Tag Archives: heating costs

6 Easy Steps to Winterize your Windows

Making sure our windows are efficient makes sense–windows account for 10 to 25 percent of our heating bills because of leaked conditioned air. If you aren’t quite ready for the expense and hassle of installing new, energy-efficient windows, check out our easy ways to winterize existing windows and keep your home–and your pocketbook–comfortable.

Back to Basics

Check the perimeter. This may seem obvious, but even small cracks or other structural imperfections let hot air pour out of your home. Take a good look at your windows. Are there any easy-to-spot problems such as cracked glass, rotting wood, or obvious air or water leakage? If so, address those issues either as a DIY project or by calling a professional.

Seal it up. Now that your windows are sound, focus on caulking and weather-stripping. Use caulk for stationary cracks, gaps or joints less than 1⁄4-inch wide. Use weather-stripping for components that move.

read more at: https://www.motherearthnews.com/sustainable-living/energy-efficiency/winterize-your-windows-zm0z14sozpit/?utm_source=wcemail&utm_medium=email&utm_campaign=MEN%20GL%20eNews%2002-11-22&wc_totalkey=2tZ1wfmzc2vv1S_LrIXVWbjIAs6OV1lxvR-K-LKy7E7iNNNfqEyWiXHXC0TO-4j_e-I_d15bylKj6S-m6rfd5w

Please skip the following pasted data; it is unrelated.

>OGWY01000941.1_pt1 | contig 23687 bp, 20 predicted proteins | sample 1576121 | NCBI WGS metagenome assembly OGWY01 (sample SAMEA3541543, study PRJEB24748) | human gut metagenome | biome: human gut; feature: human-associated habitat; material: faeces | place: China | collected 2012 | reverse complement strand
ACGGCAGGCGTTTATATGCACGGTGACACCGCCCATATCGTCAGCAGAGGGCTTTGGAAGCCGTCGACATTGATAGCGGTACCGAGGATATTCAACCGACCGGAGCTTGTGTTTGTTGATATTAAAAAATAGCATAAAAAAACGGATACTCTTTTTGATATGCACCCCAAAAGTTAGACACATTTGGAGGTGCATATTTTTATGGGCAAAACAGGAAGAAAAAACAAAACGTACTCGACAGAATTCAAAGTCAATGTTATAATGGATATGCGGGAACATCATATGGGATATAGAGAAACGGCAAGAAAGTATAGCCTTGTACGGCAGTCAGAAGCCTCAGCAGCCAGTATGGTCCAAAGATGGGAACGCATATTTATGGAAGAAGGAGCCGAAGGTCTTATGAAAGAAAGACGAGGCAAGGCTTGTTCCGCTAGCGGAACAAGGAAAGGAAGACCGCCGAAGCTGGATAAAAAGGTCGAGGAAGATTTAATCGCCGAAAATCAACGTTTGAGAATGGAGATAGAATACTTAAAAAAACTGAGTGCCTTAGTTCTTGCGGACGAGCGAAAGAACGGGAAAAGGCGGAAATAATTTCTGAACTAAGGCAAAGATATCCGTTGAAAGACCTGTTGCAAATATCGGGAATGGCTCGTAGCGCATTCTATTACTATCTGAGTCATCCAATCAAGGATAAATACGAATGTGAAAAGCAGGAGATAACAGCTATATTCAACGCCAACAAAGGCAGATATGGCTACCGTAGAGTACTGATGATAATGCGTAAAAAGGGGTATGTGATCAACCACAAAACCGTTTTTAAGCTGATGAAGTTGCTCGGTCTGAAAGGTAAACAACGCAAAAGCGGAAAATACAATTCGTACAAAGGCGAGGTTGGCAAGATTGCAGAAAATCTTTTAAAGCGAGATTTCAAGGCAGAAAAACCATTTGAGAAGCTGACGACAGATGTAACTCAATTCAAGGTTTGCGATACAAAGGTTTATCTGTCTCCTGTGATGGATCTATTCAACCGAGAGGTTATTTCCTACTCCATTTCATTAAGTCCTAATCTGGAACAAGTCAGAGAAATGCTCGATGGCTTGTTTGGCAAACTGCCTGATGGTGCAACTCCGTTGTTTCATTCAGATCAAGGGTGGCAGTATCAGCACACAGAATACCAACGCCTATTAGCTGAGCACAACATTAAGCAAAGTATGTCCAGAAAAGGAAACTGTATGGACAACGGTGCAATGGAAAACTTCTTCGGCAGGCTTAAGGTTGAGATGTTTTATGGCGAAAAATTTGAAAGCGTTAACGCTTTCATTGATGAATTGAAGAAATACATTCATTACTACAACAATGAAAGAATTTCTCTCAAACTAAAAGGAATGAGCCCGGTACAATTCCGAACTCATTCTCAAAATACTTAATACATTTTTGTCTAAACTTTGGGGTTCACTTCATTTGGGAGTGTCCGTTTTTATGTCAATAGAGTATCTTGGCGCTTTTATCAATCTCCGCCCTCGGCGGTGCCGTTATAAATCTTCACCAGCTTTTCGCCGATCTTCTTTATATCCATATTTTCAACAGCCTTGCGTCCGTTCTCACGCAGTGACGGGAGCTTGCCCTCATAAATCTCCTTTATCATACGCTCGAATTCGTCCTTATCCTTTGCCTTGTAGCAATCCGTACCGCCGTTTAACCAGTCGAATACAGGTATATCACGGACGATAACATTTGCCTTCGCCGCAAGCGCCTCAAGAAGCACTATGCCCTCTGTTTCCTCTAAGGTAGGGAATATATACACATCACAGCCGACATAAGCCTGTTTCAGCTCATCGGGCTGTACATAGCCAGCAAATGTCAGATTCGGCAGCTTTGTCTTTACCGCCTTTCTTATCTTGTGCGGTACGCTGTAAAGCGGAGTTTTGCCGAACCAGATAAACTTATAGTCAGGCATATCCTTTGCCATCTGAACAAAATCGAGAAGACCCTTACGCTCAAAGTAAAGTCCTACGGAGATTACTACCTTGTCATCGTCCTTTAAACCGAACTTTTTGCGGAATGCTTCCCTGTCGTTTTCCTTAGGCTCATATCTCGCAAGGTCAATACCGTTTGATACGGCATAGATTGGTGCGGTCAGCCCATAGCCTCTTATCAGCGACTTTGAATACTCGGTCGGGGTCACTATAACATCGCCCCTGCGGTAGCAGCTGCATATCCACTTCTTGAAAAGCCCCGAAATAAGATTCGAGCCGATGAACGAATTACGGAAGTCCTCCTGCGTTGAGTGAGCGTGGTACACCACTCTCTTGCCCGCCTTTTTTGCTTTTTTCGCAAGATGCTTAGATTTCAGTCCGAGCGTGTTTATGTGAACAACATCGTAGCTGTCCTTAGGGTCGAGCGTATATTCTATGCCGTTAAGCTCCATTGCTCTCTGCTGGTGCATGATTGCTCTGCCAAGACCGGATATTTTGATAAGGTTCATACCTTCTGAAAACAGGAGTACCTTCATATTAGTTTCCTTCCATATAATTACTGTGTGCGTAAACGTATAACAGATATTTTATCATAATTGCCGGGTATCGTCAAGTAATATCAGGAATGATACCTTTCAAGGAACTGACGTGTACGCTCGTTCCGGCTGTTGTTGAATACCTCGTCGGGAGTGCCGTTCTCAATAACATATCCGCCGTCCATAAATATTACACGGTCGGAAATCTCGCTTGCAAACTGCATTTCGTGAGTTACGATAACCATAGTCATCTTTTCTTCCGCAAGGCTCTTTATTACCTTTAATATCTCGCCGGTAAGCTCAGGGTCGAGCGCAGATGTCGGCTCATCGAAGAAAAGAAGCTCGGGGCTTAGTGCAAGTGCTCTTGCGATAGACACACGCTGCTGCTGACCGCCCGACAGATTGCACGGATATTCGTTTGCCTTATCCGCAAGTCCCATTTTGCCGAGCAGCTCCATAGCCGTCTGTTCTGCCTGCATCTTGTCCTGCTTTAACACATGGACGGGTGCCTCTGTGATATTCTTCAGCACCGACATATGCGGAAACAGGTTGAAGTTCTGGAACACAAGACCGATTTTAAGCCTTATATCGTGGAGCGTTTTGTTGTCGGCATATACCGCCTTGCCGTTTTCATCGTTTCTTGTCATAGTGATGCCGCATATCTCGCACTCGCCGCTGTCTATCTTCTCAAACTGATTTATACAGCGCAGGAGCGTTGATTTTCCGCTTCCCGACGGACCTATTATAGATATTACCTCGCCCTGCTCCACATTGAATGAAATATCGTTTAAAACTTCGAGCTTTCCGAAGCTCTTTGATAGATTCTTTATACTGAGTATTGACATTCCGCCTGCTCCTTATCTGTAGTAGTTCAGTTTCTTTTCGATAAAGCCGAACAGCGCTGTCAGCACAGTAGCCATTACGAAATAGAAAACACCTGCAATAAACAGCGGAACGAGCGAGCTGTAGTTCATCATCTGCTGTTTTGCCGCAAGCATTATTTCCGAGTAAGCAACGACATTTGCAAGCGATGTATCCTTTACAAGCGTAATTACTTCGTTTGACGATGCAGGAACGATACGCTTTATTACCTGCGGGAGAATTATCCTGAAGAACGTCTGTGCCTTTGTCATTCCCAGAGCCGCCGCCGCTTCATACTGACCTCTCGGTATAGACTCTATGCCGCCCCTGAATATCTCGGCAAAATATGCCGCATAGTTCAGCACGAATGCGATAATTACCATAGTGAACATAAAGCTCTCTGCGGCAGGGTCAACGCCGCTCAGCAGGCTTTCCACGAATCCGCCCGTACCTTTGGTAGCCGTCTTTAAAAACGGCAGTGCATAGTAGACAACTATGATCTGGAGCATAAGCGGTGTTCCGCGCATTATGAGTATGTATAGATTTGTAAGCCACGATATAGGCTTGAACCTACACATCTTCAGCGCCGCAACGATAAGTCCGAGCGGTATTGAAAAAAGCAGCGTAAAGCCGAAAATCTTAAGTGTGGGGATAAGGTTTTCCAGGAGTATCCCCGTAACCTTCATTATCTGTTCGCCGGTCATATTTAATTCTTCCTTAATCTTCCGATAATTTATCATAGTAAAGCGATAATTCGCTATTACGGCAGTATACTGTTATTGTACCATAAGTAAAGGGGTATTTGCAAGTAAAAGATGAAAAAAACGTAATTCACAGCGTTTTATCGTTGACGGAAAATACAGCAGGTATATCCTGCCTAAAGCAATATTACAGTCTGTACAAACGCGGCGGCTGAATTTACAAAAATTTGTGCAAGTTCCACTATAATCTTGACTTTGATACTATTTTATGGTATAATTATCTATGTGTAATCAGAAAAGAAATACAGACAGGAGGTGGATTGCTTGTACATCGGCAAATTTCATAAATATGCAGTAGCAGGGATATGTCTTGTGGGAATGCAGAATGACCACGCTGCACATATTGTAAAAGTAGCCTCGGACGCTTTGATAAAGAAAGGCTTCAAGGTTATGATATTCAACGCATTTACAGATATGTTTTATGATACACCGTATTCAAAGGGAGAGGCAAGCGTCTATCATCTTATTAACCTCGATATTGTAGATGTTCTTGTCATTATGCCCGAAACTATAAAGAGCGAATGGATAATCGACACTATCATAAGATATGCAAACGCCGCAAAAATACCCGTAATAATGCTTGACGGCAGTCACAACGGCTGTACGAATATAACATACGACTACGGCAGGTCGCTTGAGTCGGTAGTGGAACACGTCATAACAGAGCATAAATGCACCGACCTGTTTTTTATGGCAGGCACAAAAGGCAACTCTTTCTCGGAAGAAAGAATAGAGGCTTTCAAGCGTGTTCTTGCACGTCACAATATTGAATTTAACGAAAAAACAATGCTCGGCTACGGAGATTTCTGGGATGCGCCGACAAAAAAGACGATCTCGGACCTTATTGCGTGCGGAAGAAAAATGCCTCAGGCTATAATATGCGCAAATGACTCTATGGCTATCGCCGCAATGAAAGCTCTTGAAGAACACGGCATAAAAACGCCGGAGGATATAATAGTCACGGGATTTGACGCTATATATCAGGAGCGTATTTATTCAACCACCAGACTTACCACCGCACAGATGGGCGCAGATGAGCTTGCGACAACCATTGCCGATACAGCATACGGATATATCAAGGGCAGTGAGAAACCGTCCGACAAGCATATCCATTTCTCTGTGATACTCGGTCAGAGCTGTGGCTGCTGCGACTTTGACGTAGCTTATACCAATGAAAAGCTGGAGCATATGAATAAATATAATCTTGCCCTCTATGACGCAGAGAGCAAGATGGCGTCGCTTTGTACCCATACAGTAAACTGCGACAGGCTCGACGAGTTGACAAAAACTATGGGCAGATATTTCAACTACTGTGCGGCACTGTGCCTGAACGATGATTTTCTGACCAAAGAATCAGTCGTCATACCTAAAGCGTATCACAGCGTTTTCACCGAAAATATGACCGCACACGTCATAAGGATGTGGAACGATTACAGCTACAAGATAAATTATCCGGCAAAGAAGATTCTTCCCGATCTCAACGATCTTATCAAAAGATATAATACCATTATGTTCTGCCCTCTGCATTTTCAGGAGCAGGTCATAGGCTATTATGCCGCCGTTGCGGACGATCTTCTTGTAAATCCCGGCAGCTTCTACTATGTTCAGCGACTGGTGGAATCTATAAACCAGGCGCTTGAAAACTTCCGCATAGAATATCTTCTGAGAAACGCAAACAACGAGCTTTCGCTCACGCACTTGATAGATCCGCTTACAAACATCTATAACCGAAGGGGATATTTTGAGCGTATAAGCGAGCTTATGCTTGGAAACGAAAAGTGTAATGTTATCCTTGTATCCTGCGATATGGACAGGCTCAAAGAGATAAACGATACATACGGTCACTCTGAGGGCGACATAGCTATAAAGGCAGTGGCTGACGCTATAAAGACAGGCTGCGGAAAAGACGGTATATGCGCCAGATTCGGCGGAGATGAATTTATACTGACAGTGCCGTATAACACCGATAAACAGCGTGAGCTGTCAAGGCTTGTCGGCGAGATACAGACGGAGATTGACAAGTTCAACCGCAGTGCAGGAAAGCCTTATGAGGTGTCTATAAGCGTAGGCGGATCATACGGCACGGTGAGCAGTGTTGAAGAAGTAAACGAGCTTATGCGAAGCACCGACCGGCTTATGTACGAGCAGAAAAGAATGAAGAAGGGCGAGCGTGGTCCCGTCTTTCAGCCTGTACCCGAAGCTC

Adding Insulation to My Home; Will it Increase Value?

The answer to the questions again is it depends.   Just remember that cost does not equal value.  For example it may cost you $5 to make a pair of shoes but if you put Michael Jordan’s name on the shoes now the shoe is priced at $400 and people are paying $400 for the shoes so even though it cost $5 to make you can put them on the open market and people will pay $400.

First lets look at the cost effectiveness of adding insulation in terms of the “years to payback” for savings in heating costs. Years to payback is the time required for the insulation to save enough fuel from heating (at present prices) to pay for itself. A simple payback is the initial investment divided by annual savings after taxes.

The cost of the energy source is also a key factor in determining payback. Energy prices vary widely from region to region and season to season. Other factors, such as the rate of production and inventories of fuels nationwide, can also affect local energy prices. The weather from year to year also varies, so your energy costs from year to year will vary as well.  Call your local utility for a rate schedule.

If you have your utility bills or you can call your utility and get copies, you can use this formula to figure out how many years to payback.

Years to Payback  =  (C(i) × R(1) × R(2) × E)   ÷  (C(e) × [R(2) – R(1)] × HDD × 24)

To calculate the payback, you must supply the following information:

C(i)  =  Cost of insulation in $/square feet. Collect insulation cost information; include labor, equipment, and vapor barrier if needed.

C(e)  =  Cost of energy, expressed in $/Btu.